10 New Artists You Need to Know: March 2017

Marian Hill, H.E.R., Vindata, Sigrid and more

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Ravyn Lenae
Jimmy Fontaine9/10

Ravyn Lenae

Sounds Like: A young woman finding her voice amidst sounds and colors

For Fans of: Solange, Jhené Aiko circa Sailing Souls, Kelela

Why You Should Pay Attention: Ravyn Lenae is a high school senior – she graduates from the Chicago High School for the Arts this summer – who crafts thoughtful and highly lyrical electronic soul. On her 2015 debut Moon Shoes, reissued by Atlantic Records last year, she sings about life as a dreamy, sometimes-melancholy teenager in a softly assertive voice. Her just-released follow-up, the appropriately titled Midnight Moonlight, delves into more romantic concerns with the same quiet grace. From January to March, the 18-year-old toured across the country with hotly tipped rapper Noname. "Before I left, we had put together an academic plan for me where I would basically be doing school online," she says. "I thought it would be much easier juggling tour and school. But there's literally no time to even sleep." Born and raised on the South Side of Chicago, Lenae knew she wanted to pursue music at an early age. She sang in church and studied guitar and piano before she linked up with producer Monte Booker, who helped assemble her two EPs. "Honestly, I didn't know it was a project," she says of Moon Shoes. "I wasn't creating with an intention, I was creating solely for releasing my emotions and being creative," .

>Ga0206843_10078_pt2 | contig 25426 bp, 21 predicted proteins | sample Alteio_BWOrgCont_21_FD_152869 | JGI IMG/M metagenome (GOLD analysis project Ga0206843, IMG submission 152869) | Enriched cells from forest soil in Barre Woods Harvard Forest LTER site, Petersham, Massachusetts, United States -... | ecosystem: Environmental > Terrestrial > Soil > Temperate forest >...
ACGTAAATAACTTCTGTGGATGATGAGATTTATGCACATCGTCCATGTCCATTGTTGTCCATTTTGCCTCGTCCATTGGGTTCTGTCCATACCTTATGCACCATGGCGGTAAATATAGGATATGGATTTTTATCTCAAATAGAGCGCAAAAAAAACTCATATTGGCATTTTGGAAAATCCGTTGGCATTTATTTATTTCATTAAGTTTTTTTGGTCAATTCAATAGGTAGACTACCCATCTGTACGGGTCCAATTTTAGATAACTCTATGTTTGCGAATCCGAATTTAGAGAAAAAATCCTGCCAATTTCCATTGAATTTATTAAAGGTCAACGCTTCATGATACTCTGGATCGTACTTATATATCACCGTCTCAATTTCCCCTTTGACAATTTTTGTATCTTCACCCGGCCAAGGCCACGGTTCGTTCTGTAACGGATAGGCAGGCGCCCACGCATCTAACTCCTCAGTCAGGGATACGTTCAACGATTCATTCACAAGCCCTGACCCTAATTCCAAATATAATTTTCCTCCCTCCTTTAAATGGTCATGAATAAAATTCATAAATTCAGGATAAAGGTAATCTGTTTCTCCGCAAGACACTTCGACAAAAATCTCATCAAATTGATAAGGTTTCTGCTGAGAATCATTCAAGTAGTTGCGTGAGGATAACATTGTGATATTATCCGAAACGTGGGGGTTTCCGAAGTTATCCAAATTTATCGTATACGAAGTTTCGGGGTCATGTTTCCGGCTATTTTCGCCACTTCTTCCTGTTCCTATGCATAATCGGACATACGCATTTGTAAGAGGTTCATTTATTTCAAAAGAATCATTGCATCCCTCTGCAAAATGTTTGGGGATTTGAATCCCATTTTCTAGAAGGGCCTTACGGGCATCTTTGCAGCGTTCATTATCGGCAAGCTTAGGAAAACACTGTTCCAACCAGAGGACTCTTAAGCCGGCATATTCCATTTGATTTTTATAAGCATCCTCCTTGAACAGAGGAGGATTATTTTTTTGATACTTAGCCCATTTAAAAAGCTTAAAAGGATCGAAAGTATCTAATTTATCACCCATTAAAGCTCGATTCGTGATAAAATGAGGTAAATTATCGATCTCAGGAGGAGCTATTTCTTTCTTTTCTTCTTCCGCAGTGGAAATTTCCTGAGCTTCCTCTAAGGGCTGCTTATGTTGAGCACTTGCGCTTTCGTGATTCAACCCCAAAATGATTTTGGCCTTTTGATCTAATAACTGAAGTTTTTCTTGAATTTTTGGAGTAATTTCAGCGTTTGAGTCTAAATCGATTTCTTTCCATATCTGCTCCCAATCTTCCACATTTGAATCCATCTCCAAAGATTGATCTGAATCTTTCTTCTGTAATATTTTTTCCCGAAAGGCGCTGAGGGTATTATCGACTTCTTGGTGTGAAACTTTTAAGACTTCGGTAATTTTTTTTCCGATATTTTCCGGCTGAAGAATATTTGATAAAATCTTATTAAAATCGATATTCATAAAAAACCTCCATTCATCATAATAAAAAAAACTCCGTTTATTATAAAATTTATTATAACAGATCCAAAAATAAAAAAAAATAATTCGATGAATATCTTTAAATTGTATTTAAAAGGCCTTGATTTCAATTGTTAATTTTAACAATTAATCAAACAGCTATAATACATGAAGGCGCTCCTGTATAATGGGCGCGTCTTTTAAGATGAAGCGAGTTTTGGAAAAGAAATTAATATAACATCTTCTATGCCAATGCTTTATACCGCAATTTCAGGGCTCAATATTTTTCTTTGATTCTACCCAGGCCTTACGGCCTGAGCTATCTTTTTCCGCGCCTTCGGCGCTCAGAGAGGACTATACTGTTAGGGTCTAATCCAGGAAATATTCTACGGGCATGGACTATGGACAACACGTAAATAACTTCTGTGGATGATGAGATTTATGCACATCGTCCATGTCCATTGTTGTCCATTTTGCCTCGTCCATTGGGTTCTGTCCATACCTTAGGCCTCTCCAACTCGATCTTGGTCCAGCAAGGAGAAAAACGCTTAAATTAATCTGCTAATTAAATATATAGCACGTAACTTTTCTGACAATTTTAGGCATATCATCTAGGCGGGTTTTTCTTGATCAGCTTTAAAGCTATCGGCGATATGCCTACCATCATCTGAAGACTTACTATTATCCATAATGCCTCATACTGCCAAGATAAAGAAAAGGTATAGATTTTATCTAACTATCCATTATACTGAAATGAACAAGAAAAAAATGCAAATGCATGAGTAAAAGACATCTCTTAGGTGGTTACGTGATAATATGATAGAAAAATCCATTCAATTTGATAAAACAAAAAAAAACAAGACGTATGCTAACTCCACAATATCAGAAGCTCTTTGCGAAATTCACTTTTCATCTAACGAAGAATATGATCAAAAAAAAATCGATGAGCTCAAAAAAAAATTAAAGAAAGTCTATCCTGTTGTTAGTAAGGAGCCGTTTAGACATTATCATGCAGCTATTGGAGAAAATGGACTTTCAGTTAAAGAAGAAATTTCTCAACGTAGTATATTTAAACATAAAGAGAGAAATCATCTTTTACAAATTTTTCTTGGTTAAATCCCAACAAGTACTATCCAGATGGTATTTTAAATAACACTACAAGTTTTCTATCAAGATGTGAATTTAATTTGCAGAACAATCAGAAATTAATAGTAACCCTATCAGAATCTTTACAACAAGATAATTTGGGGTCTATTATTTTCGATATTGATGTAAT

She Says: Lenae likes to connect colors with emotions. "I'm a very colorful person," she says. When asked to describe the difference between Moon Shoes and Midnight in the Moonlight, she explains, "Moon Shoes is very pink and yellow, and maybe orange, very bright, whereas Midnight Moonlight is purple and blue and, I don't know, gray. Not to say those colors are sad, because a lot of times people like to equate those colors with sadness, or [being] blue. But those colors are more emotion-felt, and deep, and sultry."

Hear for Yourself: In the short but evocative "Alive," Ravyn Lenae breaks free of a romantic attachment with no regrets. Mosi Reeves

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